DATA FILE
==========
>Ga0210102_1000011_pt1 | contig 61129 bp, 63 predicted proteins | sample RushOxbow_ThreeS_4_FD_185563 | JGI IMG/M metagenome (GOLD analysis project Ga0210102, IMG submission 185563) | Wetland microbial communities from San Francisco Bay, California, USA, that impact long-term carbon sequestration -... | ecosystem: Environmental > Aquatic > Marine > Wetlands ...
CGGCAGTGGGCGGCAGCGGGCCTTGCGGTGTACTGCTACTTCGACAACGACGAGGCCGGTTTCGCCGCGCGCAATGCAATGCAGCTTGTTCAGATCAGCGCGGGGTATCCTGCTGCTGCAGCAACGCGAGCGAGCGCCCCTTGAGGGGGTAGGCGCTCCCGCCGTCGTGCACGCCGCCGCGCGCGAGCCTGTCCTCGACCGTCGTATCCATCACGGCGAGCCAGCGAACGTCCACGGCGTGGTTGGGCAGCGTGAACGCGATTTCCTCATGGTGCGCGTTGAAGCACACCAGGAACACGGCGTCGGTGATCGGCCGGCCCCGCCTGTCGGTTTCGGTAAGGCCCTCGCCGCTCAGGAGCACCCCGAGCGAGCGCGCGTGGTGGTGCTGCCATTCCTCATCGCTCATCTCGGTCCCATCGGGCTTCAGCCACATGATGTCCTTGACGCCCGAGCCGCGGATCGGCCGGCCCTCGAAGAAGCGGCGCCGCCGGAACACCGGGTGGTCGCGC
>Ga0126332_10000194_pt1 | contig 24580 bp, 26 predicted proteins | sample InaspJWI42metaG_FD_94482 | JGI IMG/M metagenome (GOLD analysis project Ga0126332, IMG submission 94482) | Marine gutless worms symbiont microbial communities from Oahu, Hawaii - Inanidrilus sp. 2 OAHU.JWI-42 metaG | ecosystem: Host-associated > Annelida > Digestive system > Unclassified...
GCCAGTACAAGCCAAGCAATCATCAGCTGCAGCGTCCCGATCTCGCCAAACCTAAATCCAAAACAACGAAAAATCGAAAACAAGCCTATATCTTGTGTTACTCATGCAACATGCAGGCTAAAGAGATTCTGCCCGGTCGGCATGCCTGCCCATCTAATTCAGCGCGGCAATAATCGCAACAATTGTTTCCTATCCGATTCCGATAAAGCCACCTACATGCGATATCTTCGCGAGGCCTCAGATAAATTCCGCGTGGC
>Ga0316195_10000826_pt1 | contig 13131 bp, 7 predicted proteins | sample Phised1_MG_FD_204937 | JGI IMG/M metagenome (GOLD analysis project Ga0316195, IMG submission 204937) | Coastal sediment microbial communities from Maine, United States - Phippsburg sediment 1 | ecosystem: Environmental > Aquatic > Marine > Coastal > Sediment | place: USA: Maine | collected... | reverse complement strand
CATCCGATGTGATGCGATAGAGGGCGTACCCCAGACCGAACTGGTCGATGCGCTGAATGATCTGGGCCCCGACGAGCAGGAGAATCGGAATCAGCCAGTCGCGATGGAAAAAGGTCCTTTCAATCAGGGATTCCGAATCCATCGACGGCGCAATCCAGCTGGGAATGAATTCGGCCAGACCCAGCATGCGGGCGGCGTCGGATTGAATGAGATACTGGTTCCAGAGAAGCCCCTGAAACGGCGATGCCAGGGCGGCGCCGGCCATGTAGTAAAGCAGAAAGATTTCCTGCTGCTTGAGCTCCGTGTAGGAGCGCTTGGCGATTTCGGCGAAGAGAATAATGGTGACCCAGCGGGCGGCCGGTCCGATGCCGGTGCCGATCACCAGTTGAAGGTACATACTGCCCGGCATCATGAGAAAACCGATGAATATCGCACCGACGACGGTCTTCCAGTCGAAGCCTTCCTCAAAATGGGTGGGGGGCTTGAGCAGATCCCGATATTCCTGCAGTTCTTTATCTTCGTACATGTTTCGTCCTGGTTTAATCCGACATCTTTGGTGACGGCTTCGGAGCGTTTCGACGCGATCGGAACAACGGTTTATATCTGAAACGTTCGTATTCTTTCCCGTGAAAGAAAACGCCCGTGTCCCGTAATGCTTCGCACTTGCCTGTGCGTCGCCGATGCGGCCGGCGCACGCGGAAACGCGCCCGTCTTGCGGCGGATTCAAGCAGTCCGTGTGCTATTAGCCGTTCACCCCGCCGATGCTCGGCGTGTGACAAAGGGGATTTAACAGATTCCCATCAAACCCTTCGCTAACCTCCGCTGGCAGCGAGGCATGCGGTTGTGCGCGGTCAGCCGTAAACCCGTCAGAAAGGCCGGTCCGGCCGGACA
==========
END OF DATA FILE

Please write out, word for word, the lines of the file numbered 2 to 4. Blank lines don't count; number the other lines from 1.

CGGCAGTGGGCGGCAGCGGGCCTTGCGGTGTACTGCTACTTCGACAACGACGAGGCCGGTTTCGCCGCGCGCAATGCAATGCAGCTTGTTCAGATCAGCGCGGGGTATCCTGCTGCTGCAGCAACGCGAGCGAGCGCCCCTTGAGGGGGTAGGCGCTCCCGCCGTCGTGCACGCCGCCGCGCGCGAGCCTGTCCTCGACCGTCGTATCCATCACGGCGAGCCAGCGAACGTCCACGGCGTGGTTGGGCAGCGTGAACGCGATTTCCTCATGGTGCGCGTTGAAGCACACCAGGAACACGGCGTCGGTGATCGGCCGGCCCCGCCTGTCGGTTTCGGTAAGGCCCTCGCCGCTCAGGAGCACCCCGAGCGAGCGCGCGTGGTGGTGCTGCCATTCCTCATCGCTCATCTCGGTCCCATCGGGCTTCAGCCACATGATGTCCTTGACGCCCGAGCCGCGGATCGGCCGGCCCTCGAAGAAGCGGCGCCGCCGGAACACCGGGTGGTCGCGC
>Ga0126332_10000194_pt1 | contig 24580 bp, 26 predicted proteins | sample InaspJWI42metaG_FD_94482 | JGI IMG/M metagenome (GOLD analysis project Ga0126332, IMG submission 94482) | Marine gutless worms symbiont microbial communities from Oahu, Hawaii - Inanidrilus sp. 2 OAHU.JWI-42 metaG | ecosystem: Host-associated > Annelida > Digestive system > Unclassified...
GCCAGTACAAGCCAAGCAATCATCAGCTGCAGCGTCCCGATCTCGCCAAACCTAAATCCAAAACAACGAAAAATCGAAAACAAGCCTATATCTTGTGTTACTCATGCAACATGCAGGCTAAAGAGATTCTGCCCGGTCGGCATGCCTGCCCATCTAATTCAGCGCGGCAATAATCGCAACAATTGTTTCCTATCCGATTCCGATAAAGCCACCTACATGCGATATCTTCGCGAGGCCTCAGATAAATTCCGCGTGGC